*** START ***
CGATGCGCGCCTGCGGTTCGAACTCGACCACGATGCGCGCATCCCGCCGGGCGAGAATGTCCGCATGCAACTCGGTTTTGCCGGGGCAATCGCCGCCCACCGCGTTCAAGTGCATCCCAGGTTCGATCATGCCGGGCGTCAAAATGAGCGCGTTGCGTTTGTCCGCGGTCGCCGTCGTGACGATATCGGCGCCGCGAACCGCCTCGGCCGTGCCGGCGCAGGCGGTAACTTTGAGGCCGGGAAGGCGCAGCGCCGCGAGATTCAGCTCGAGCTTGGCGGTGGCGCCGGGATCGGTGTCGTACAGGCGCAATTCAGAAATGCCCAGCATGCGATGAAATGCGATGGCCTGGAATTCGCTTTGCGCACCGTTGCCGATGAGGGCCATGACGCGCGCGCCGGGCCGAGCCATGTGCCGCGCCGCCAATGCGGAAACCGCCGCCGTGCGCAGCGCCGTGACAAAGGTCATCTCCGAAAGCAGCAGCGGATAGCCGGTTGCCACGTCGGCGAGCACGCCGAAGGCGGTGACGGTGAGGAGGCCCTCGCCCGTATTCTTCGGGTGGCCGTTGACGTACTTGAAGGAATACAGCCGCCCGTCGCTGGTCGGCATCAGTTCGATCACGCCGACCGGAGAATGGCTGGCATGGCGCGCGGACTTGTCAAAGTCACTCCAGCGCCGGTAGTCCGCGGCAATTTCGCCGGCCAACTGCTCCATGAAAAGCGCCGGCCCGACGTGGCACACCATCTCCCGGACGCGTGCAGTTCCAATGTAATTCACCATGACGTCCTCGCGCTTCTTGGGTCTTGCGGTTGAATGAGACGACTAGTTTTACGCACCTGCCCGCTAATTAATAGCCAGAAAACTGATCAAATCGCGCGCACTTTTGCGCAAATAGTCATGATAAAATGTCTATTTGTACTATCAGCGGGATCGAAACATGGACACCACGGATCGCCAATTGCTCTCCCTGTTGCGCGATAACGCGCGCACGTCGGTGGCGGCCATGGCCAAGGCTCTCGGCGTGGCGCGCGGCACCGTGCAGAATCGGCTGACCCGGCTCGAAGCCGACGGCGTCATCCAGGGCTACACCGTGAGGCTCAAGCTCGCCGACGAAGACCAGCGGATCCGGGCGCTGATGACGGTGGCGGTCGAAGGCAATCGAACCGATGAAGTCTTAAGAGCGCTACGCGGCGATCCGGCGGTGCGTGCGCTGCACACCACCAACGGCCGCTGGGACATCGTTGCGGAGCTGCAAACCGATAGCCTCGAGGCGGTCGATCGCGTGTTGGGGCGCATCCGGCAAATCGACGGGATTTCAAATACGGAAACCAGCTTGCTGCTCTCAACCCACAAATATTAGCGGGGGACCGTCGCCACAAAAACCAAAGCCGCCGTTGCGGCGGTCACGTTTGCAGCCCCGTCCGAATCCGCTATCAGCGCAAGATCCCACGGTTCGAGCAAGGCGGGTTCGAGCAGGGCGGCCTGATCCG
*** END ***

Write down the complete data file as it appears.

CGATGCGCGCCTGCGGTTCGAACTCGACCACGATGCGCGCATCCCGCCGGGCGAGAATGTCCGCATGCAACTCGGTTTTGCCGGGGCAATCGCCGCCCACCGCGTTCAAGTGCATCCCAGGTTCGATCATGCCGGGCGTCAAAATGAGCGCGTTGCGTTTGTCCGCGGTCGCCGTCGTGACGATATCGGCGCCGCGAACCGCCTCGGCCGTGCCGGCGCAGGCGGTAACTTTGAGGCCGGGAAGGCGCAGCGCCGCGAGATTCAGCTCGAGCTTGGCGGTGGCGCCGGGATCGGTGTCGTACAGGCGCAATTCAGAAATGCCCAGCATGCGATGAAATGCGATGGCCTGGAATTCGCTTTGCGCACCGTTGCCGATGAGGGCCATGACGCGCGCGCCGGGCCGAGCCATGTGCCGCGCCGCCAATGCGGAAACCGCCGCCGTGCGCAGCGCCGTGACAAAGGTCATCTCCGAAAGCAGCAGCGGATAGCCGGTTGCCACGTCGGCGAGCACGCCGAAGGCGGTGACGGTGAGGAGGCCCTCGCCCGTATTCTTCGGGTGGCCGTTGACGTACTTGAAGGAATACAGCCGCCCGTCGCTGGTCGGCATCAGTTCGATCACGCCGACCGGAGAATGGCTGGCATGGCGCGCGGACTTGTCAAAGTCACTCCAGCGCCGGTAGTCCGCGGCAATTTCGCCGGCCAACTGCTCCATGAAAAGCGCCGGCCCGACGTGGCACACCATCTCCCGGACGCGTGCAGTTCCAATGTAATTCACCATGACGTCCTCGCGCTTCTTGGGTCTTGCGGTTGAATGAGACGACTAGTTTTACGCACCTGCCCGCTAATTAATAGCCAGAAAACTGATCAAATCGCGCGCACTTTTGCGCAAATAGTCATGATAAAATGTCTATTTGTACTATCAGCGGGATCGAAACATGGACACCACGGATCGCCAATTGCTCTCCCTGTTGCGCGATAACGCGCGCACGTCGGTGGCGGCCATGGCCAAGGCTCTCGGCGTGGCGCGCGGCACCGTGCAGAATCGGCTGACCCGGCTCGAAGCCGACGGCGTCATCCAGGGCTACACCGTGAGGCTCAAGCTCGCCGACGAAGACCAGCGGATCCGGGCGCTGATGACGGTGGCGGTCGAAGGCAATCGAACCGATGAAGTCTTAAGAGCGCTACGCGGCGATCCGGCGGTGCGTGCGCTGCACACCACCAACGGCCGCTGGGACATCGTTGCGGAGCTGCAAACCGATAGCCTCGAGGCGGTCGATCGCGTGTTGGGGCGCATCCGGCAAATCGACGGGATTTCAAATACGGAAACCAGCTTGCTGCTCTCAACCCACAAATATTAGCGGGGGACCGTCGCCACAAAAACCAAAGCCGCCGTTGCGGCGGTCACGTTTGCAGCCCCGTCCGAATCCGCTATCAGCGCAAGATCCCACGGTTCGAGCAAGGCGGGTTCGAGCAGGGCGGCCTGATCCG